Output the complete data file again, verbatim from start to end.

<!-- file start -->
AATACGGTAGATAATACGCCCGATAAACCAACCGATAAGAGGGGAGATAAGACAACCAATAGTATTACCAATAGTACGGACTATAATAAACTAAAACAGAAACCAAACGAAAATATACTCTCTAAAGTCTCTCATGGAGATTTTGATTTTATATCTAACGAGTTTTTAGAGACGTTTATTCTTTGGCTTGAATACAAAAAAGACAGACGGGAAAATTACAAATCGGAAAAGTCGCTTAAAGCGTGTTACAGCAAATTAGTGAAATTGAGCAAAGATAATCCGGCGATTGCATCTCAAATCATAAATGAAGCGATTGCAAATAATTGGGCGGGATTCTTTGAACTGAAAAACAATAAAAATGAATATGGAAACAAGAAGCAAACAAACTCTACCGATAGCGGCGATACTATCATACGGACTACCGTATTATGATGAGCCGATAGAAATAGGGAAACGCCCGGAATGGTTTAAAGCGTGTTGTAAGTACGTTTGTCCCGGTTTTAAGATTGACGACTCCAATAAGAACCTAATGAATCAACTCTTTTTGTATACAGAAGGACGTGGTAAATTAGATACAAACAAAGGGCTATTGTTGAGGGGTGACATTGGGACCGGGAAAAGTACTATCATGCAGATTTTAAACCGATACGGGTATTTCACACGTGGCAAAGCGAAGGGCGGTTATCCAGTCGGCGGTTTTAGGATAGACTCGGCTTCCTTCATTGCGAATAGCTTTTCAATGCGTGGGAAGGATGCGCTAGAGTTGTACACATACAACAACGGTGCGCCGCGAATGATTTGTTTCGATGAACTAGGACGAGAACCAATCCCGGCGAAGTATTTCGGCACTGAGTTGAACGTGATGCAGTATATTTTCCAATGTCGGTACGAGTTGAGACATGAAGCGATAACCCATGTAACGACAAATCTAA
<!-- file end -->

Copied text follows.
AATACGGTAGATAATACGCCCGATAAACCAACCGATAAGAGGGGAGATAAGACAACCAATAGTATTACCAATAGTACGGACTATAATAAACTAAAACAGAAACCAAACGAAAATATACTCTCTAAAGTCTCTCATGGAGATTTTGATTTTATATCTAACGAGTTTTTAGAGACGTTTATTCTTTGGCTTGAATACAAAAAAGACAGACGGGAAAATTACAAATCGGAAAAGTCGCTTAAAGCGTGTTACAGCAAATTAGTGAAATTGAGCAAAGATAATCCGGCGATTGCATCTCAAATCATAAATGAAGCGATTGCAAATAATTGGGCGGGATTCTTTGAACTGAAAAACAATAAAAATGAATATGGAAACAAGAAGCAAACAAACTCTACCGATAGCGGCGATACTATCATACGGACTACCGTATTATGATGAGCCGATAGAAATAGGGAAACGCCCGGAATGGTTTAAAGCGTGTTGTAAGTACGTTTGTCCCGGTTTTAAGATTGACGACTCCAATAAGAACCTAATGAATCAACTCTTTTTGTATACAGAAGGACGTGGTAAATTAGATACAAACAAAGGGCTATTGTTGAGGGGTGACATTGGGACCGGGAAAAGTACTATCATGCAGATTTTAAACCGATACGGGTATTTCACACGTGGCAAAGCGAAGGGCGGTTATCCAGTCGGCGGTTTTAGGATAGACTCGGCTTCCTTCATTGCGAATAGCTTTTCAATGCGTGGGAAGGATGCGCTAGAGTTGTACACATACAACAACGGTGCGCCGCGAATGATTTGTTTCGATGAACTAGGACGAGAACCAATCCCGGCGAAGTATTTCGGCACTGAGTTGAACGTGATGCAGTATATTTTCCAATGTCGGTACGAGTTGAGACATGAAGCGATAACCCATGTAACGACAAATCTAA